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Michael Bloomberg's campaign ads have been everywhere recently. Pretty much much every time you see a youtube video or turn on the tv you see a Bloomberg for President ad. His most recent campaigning technique was releasing a series of memes as a part of his presidential campaign. 

Bloomberg paid popular meme accounts such as KaleSalad and sonny5ideup to create memes for his campaign. The accounts posted screenshots of conversations with Bloomberg, the posts indirectly make fun of Bloomberg but disclose that the post was a paid sponsorship with Bloomberg for president. This can be seen as an attempt to seem like a "cool candidate" to appeal to young voters. Based on the comments on these memes, the response has not been positive. As cringy as people found Bloomberg's attempts, people were also upset that the accounts chose to promote such content. Many scrutinized the accounts for promoting a candidate for money and threatened to unfollow the accounts. 

Facebook and Instagram changed their policies to allow this sort of branded content. Sponsored posts for political campaigns used to not be allowed on Facebook because Facebook didn't want people to think Facebook was endorsing certain candidates. A quote by Facebook from Politico states, "We're allowing US-based political candidates to work with creators to run this content, provided the political candidates are authorized, and the creators disclose any paid partnerships through our branded content tools."

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Bloomberg's expensive campaign techniques raise the question of if there should be a spending limit on presidential campaigns. Bloomberg is said to have spent around 188 million dollars just in the first two months of his campaign. That amount is higher than the net worth of most of the other candidates. There are currently no limits on spending on presidential campaigns. According to CNN, their rights to unlimited spending is protected by the First Amendment right to "unfettered speech." Bloomberg's ads (not including the memes) seem to be working. According to RealClearPolitics, many of the polls show Bloomberg in the top three. Bloomberg has yet to participate in a debate with his fellow candidates, and he was the last person to enter the race, yet he is polling so high; this is most likely due to his advertisements.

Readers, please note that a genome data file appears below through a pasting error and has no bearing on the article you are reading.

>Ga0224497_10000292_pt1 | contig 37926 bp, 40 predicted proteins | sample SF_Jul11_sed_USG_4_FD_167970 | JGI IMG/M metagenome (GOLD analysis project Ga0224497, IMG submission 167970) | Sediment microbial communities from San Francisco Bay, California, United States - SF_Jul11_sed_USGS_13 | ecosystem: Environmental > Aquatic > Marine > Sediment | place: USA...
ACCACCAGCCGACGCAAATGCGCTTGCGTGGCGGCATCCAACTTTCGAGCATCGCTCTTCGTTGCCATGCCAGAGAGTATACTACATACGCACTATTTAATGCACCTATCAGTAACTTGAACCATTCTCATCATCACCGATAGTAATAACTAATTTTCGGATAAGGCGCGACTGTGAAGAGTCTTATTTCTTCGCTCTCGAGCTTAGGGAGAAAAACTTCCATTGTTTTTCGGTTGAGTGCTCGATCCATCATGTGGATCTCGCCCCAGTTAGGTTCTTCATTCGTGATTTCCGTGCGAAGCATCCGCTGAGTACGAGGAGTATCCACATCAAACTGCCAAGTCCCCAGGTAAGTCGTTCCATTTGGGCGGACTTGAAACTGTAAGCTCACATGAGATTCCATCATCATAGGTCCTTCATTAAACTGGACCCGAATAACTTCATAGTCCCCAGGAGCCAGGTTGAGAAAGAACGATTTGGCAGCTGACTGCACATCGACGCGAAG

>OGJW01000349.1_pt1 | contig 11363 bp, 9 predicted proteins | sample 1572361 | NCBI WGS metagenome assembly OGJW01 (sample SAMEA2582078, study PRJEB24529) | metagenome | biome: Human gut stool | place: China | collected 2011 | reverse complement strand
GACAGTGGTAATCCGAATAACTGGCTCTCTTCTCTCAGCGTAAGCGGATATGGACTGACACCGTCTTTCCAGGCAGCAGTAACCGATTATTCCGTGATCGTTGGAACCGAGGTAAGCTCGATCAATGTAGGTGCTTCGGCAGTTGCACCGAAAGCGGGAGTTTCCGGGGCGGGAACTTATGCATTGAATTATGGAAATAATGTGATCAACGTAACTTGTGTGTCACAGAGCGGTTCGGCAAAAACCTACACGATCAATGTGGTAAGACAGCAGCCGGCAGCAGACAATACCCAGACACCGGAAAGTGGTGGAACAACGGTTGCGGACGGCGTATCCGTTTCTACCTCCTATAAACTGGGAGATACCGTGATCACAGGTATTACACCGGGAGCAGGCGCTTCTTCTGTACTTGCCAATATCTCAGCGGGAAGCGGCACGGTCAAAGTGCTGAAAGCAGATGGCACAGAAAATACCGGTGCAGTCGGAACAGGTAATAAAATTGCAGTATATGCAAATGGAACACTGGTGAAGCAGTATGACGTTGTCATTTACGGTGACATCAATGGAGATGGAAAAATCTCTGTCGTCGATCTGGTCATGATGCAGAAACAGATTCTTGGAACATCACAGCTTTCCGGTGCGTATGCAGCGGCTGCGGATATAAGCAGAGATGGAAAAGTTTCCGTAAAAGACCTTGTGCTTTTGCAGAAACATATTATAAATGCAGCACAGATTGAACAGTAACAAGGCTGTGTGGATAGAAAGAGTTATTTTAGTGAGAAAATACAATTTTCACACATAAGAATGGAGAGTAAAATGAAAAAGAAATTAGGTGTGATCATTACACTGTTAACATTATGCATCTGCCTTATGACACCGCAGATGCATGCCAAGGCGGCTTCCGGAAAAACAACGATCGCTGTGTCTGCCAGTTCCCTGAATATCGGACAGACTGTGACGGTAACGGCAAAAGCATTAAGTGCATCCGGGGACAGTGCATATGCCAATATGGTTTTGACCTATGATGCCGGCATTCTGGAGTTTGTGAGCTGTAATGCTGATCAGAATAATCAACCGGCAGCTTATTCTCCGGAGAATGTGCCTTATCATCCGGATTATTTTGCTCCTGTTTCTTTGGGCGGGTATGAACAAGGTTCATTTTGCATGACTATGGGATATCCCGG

This also raises the question, Should Billionaires be able to buy their way to the nomination. Other candidates such as Bernie Sanders and Elizabeth Warren, who have based the majority of their campaigns around criticizing billionaires, have been highly critical of Bloomberg. 

Another question raised: are memes and influencers the future of political campaigning? According to Wired, Bloomberg is not the only candidate that has turned to social media influencers for their campaign. A super PAC who supported Corey Booker also paid influencers to promote him. Tom Styer is also said to be working on influencer related publicity techniques.

 With Facebook and Instagram's new lenient policies on sponsored political advertising, it is possible that we might see more and more collaboration between political candidates and social media influencers.

Sanjana Ravulapalli is a Junior at VCU, double majoring in Political science and Digital Journalism. She currently serves as the Vice President and Events Director for Her Campus at VCU. She loves art, theatre, writing, politics and exploring Richmond. She hopes to find herself working for a major media outlet in the future.
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